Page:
In Baghdad, ever since the brutal sectarian war in 2006 and 2007, the city has become a collection of enclaves, where, for the most part, Shiites live with Shiites and Sunnis live with Sunnis.
This kind of separation is what happens after a civil war. Usually, though, the winners stay and the losers leave.
Millions of Iraqis, mostly Sunnis, did leave, but hundreds of thousands of displaced Sunnis and Shiites have stayed, in the hopes that someday they'll either be able to move back to their old neighborhoods or at least sell their property and re-settle for good. That, however, is looking less and less likely.
When Mortada Mohammad Rasul starts to tell his story, he first bows his head to pull himself together.
Rasul's family bought their house 40 years ago. His grandfather, a baker and a barber, borrowed the equivalent of $16,000 for eight bedrooms and a big garden on a main street. After the grandfather died, his sons and grandsons paid off the debt.
It was a good neighborhood, Rasul says, a mixed neighborhood. For decades, his Shiite family thought nothing of the fact that their neighbors were Sunnis.
Then in 2006, Sunni extremists took over, and the neighbors kidnapped Rasul's brother.
"When I got the news that my brother was kidnapped, immediately I called my family and I told them, 'Leave the house immediately,'" Rasul says.
The kidnappers contacted Rasul by phone and demanded a ransom. Then, Rasul believes, his brother was sold to another group. Negotiations ended. Three days later, Rasul found his brother in the morgue.
"The way he was killed is that just like they suffocated him," he says. "They wrapped ... tape around his head, his nose, his mouth, so he couldn't breathe, and he died."
Since that day, Rasul has spent only a handful of nights at his family home.
Instead, he couch-surfs, sometimes sleeping on the floor at his older brother's house, sometimes crashing with friends.
With no job, he can't afford to rent a new house. And no one in his now exclusively Sunni neighborhood will buy his old house. Potential buyers know he's desperate, that he'll never live there again.
They're just waiting for him to drop the price to almost nothing.
"It's only the house that we have. Our fortune, our wealth is the house and nothing but the house," he says. "If we lose it, it means we are done, we are over."
This is the dilemma of hundreds of thousands of Baghdad families who were forced to flee during the sectarian war: The value of the old house is going down, but rents are going up. That means the family's worth is disappearing.
Pollster and sociologist Ahmed Qassim says more than half of the city's displaced families once identified themselves as upper or middle class. But 82 percent of a recent sampling of displaced Baghdadis said they were barely making ends meet.
Qassim says one portion of Baghdad's middle class is withering away while another one -- the newly formed political class -- is taking its place.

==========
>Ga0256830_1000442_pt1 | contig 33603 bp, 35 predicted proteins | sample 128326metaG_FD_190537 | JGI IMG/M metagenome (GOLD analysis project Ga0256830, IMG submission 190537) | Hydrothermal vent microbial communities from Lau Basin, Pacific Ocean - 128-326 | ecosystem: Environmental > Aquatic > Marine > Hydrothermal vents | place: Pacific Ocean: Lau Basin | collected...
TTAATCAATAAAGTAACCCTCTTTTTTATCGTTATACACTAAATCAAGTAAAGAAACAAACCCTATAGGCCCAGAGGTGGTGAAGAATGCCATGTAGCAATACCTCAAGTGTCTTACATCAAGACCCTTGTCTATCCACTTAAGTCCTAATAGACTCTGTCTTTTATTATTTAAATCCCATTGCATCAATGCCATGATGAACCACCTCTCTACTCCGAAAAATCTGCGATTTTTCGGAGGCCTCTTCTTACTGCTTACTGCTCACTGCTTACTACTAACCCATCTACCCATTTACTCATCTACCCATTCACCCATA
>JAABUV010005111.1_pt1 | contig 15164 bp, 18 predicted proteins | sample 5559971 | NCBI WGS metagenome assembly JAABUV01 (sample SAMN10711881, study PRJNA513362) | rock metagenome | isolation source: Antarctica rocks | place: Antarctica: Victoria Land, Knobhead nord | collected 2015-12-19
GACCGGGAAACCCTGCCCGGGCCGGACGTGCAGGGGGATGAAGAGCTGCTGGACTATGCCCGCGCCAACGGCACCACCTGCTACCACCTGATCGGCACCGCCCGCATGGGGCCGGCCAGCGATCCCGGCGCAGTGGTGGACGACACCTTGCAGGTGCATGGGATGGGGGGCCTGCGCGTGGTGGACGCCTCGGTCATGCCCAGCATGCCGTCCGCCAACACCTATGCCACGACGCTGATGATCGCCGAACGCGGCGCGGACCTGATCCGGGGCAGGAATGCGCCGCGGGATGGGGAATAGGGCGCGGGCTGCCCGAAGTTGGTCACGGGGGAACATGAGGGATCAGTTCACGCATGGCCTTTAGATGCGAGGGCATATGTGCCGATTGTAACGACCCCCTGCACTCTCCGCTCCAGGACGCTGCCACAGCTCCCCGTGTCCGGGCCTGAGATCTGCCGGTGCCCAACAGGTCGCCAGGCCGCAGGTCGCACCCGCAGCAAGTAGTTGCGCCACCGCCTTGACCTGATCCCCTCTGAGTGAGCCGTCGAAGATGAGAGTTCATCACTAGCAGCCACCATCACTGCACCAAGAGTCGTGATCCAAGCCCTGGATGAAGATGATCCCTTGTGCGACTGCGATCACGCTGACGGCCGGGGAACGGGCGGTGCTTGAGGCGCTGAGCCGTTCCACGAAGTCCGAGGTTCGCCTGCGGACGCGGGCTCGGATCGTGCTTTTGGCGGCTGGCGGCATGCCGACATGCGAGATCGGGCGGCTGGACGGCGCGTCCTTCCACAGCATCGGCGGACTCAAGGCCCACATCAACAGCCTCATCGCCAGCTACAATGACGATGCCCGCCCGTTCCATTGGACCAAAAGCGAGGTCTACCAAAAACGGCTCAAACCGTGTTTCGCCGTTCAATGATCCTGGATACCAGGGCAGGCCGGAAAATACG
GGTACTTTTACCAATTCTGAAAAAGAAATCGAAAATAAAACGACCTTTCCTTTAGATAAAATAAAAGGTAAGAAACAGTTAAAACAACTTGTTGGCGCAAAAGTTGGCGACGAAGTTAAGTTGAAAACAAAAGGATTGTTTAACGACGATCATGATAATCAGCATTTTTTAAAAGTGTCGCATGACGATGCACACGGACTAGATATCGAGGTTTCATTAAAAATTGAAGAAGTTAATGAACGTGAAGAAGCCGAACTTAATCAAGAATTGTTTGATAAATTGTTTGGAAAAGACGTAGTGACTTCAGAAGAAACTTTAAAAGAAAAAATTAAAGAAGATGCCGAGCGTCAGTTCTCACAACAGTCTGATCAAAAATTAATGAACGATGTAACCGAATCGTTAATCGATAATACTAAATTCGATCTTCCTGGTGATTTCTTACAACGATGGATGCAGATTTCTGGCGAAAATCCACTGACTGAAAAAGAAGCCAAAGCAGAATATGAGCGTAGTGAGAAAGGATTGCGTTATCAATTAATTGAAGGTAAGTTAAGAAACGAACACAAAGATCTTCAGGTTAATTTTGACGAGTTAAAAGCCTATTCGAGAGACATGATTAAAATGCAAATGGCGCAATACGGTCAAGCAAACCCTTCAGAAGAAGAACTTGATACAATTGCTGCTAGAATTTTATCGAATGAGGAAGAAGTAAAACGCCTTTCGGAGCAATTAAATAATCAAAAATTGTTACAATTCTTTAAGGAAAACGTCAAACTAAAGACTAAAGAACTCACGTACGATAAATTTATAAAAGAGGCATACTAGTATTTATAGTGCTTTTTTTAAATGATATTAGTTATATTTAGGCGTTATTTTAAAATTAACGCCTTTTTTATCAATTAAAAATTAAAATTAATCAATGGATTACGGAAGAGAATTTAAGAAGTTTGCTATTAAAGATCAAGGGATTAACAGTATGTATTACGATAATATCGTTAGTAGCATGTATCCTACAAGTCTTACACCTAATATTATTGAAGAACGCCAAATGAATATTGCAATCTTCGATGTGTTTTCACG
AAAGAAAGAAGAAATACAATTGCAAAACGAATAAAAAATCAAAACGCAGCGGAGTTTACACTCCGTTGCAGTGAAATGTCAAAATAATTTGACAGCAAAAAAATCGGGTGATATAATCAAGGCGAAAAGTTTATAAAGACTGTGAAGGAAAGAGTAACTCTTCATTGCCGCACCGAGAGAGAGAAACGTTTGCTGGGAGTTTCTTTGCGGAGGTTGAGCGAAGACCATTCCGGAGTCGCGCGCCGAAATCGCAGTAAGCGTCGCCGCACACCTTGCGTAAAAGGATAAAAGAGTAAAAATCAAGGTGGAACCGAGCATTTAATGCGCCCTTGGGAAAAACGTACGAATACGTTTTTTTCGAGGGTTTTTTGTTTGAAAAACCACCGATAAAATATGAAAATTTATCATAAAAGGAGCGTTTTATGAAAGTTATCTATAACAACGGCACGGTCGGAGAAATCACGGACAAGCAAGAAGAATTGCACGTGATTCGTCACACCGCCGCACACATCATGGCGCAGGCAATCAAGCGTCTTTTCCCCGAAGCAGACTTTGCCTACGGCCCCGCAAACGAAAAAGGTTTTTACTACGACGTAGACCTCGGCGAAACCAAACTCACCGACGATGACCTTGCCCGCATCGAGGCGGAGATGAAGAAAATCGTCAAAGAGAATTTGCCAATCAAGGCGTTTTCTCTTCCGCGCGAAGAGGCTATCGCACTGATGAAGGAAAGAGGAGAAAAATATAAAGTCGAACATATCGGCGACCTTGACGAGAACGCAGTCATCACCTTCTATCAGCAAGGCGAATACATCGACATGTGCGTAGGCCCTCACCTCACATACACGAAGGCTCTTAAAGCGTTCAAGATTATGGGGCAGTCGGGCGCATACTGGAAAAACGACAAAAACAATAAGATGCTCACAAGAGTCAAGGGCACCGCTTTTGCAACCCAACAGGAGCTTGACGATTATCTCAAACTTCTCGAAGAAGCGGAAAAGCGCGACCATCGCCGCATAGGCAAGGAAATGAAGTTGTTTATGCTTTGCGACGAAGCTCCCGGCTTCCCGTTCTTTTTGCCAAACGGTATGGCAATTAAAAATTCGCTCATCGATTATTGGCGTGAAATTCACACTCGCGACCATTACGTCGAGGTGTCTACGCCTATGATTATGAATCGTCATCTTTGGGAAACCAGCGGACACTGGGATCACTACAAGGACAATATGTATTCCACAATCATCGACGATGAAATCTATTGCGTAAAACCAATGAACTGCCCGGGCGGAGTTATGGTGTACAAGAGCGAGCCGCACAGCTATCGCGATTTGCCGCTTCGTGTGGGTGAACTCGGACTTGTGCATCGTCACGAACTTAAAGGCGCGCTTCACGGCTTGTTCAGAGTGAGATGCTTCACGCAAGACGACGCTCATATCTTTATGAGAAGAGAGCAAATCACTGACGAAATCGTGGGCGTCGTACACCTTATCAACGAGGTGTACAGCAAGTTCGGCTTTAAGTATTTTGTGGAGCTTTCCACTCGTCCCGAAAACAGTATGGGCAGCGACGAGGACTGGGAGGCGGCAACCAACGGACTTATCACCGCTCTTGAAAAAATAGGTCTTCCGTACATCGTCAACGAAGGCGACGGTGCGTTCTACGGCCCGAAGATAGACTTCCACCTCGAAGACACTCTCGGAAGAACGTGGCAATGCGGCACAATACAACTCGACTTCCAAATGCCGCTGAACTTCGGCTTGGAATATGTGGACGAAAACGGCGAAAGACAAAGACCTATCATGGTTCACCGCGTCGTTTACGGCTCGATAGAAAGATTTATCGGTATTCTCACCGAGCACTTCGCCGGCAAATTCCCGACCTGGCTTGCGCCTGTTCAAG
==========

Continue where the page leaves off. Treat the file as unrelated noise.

But the losers are still losers, and they're both Shiite and Sunni. The Iraqi government does occasionally give displaced families cash stipends of a few hundred dollars. Most say that's not enough.
Abdulkhaliq Zangana for years headed the Iraqi parliament's displacement committee. He says the issue simply is not a priority, that officials would just prefer it went away.
"The majority of those who were displaced, they were anti-government," Zangana says.
So, the official thinking goes, why should the government help them?
Two years ago, an Iraqi judge and an American scholar proposed that Iraq use its burgeoning oil wealth to form arbitration panels that would hear each displaced family's case and compensate people who could not return to their original homes. But no such program is under way. Instead, the registration for displaced families is closed.
The sad reality is that after a civil war, property is rarely given back. Scholars say it takes generations for people to begin the process of reclaiming what's theirs -- if it happens at all.
Ibrahim Ismail Ibrahim doesn't have that kind of time.
His grandfather was a Sunni cleric who scrimped and saved to build a house back in the '60s. Then his father sold the house and loaned Ibrahim the money to build his own.
Ibrahim never had a chance to pay the money back. In 2007, his father and three brothers were killed by men he believes were linked to a Shiite militia. Ibrahim fled the house.
He now rents a house for his mother, his wife and his five children. But Ibrahim is running out of money, and his mother is ill.
When asked why he doesn't just sell the house and use the money to take care of his mother, Ibrahim says it's her idea to keep the house.
"She's the one who's telling me, 'Don't ever sell the house,'" he says.
She tells him, "'If you sell the house, you're gonna lose everything. If you don't own a house, you don't have a country. When all else fails, you have to have somewhere to go.'" Copyright 2011 National Public Radio. To see more, visit http://www.npr.org/.